10 Best Philosophy Movies, Ranked
There are a myriad of movies about art, culture, and philosophy for the average movie buff or viewer who wants to listen to experts tackle tough questions. Films about philosophy often deal with themes like existentialism, ethics, and even pop culture.
But not all movies about philosophy are created equal, and some viewers without a college education in the subject may have to take what they learn with a grain of salt. However, some films stand out for the brilliant way they portray complex philosophical topics in a visually stunning or even humorous way.
ten What is the beep do we know! ? (2004)
Quantum physics and consciousness come together What is the beep do we know! ?, a 2004 documentary-style film directed by William Arntz, Betsy Chasse and Mark Vicente. They postulate that the physical universe is a construct of mind, matter and thought being codependent.
It’s a great mind-blowing movie that can make viewers question their own realities, but not always in a good way. What is the beep do we know! ? is a philosophical exercise that’s rooted in pseudo-science more than anything else, because although it uses actual interviews with chemists and physicists, their talk is often elaborate and taken out of context. Fans of quantum mysticism may appreciate it, but audiences who’ve never encountered the film’s concepts may find it wacky.
9 When Nietzsche Wept (2007)
Written and directed by Pinchas Perry, When Nietzsche cried is a moving dramatization of the life and philosophical ideas of the German philosopher Friedrich Nietzsche. The 2007 film follows her tumultuous romance and eventual friendship with famed psychoanalyst Sigmund Freud.
Interspersed between the events of Nietzsche’s life are explanations of his most important contributions to the philosophical community. His famous statement that “God is dead”, as well as Freud’s early ideas about psychoanalysis are portrayed in the film. When Nietzsche cried is an enjoyable film for philosophy students, but its low production value, cheesy acting, and questionable editing may annoy moviegoers.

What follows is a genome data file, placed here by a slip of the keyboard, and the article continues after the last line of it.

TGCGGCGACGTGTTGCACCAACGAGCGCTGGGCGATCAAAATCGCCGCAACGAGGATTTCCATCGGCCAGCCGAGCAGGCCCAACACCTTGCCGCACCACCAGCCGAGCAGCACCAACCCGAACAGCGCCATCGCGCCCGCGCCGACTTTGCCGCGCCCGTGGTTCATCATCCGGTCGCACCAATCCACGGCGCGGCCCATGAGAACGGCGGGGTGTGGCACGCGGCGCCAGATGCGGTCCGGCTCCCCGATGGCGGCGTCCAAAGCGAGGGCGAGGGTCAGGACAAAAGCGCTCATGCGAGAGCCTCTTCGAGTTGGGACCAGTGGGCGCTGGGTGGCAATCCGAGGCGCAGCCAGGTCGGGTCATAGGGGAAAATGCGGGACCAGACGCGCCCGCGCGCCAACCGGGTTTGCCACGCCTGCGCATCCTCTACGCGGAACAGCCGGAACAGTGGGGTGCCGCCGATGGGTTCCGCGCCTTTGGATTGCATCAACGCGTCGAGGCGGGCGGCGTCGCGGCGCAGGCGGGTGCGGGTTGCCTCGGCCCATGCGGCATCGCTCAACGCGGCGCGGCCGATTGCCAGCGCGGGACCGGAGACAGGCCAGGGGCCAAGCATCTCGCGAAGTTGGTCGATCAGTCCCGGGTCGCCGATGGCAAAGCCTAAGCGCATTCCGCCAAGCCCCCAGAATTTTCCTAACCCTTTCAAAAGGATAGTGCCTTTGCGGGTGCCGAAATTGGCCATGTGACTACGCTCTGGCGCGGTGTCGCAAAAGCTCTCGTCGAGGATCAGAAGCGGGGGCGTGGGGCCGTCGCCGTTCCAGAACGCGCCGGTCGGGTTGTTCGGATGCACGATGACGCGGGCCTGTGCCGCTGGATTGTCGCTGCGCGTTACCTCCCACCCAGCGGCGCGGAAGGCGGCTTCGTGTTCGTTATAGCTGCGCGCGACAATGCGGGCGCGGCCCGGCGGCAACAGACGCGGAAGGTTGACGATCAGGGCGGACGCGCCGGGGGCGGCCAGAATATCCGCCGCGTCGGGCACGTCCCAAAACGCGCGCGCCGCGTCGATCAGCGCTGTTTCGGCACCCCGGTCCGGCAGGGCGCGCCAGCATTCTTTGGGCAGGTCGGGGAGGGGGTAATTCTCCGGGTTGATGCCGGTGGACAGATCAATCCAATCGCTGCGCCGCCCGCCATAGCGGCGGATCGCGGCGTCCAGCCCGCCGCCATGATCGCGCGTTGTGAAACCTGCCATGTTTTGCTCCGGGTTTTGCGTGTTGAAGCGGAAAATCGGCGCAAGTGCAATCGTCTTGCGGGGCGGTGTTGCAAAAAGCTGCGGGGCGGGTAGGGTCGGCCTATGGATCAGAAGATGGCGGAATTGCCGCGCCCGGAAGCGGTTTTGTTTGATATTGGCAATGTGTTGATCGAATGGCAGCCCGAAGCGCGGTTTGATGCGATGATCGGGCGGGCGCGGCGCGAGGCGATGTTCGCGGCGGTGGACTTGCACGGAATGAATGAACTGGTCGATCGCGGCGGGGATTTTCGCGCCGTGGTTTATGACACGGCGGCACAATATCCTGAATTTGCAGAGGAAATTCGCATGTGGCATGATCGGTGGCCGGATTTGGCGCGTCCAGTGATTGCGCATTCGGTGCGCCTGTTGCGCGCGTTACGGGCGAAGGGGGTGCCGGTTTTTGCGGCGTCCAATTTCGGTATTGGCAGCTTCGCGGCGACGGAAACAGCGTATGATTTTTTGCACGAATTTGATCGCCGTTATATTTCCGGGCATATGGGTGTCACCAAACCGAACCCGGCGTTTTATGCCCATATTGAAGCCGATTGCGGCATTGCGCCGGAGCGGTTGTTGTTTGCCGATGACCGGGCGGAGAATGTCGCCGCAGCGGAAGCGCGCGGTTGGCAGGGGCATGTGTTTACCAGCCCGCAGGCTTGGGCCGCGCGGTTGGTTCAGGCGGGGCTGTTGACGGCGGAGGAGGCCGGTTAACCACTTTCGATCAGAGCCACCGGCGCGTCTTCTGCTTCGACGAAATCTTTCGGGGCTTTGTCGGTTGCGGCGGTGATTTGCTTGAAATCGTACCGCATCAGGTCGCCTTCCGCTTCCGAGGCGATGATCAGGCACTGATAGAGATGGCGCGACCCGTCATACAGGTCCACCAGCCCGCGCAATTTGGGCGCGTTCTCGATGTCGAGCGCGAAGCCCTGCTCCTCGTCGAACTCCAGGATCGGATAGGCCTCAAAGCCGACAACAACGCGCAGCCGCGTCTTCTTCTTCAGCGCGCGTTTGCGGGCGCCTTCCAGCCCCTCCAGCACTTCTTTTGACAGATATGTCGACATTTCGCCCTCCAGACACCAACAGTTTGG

8 Be in the World (2010)
to be in the world is a 2010 documentary that attempts to explore and describe German philosopher Martin Heidegger’s key philosophical idea of ”Dasein”. Through interviews with contemporary philosophers like Hubert Dreyfus, Taylor Carman, Mark Wrathall, and more, director Tao Ruspoli is able to explain the complex phenomenological concept in a way laymen would understand.
The style of talking heads used by the film is nothing new, nor is the smooth jazz and dramatic B-roll that plays in every interview. The way the documentary lays out Heidegger’s concepts is somewhat elementary, but will likely leave most viewers with at least a better understanding of his life and work.
seven I Heart Huckabees (2004)
Fans who enjoy dark humor will likely find I Heart Huckabeeis a refreshing existential comedy. The 2004 film is an underrated comedy that revolves around two “existential sleuths” as they try to help their clients find meaning in life, whether in their careers or their relationships.
Director David O. Russell does a great job of portraying the absurdity of life, especially for those who least expect it. The separate storylines all converge together, in the end, to help both characters and viewers reach a satisfying cosmic understanding that everything is connected. Some audiences may find the disparate story arcs too chaotic, but those who enjoy quirky films about hard-hitting philosophical concepts should definitely check it out.
6 Farewell to Language (2014)
Director Jean-Luc Godard Farewell to the language is one of his most enigmatic works, which speaks volumes for fans familiar with his films. The 2014 3D experimental film tells a love story from two angles, allowing viewers to experience the excitement and heartache repeatedly throughout the film.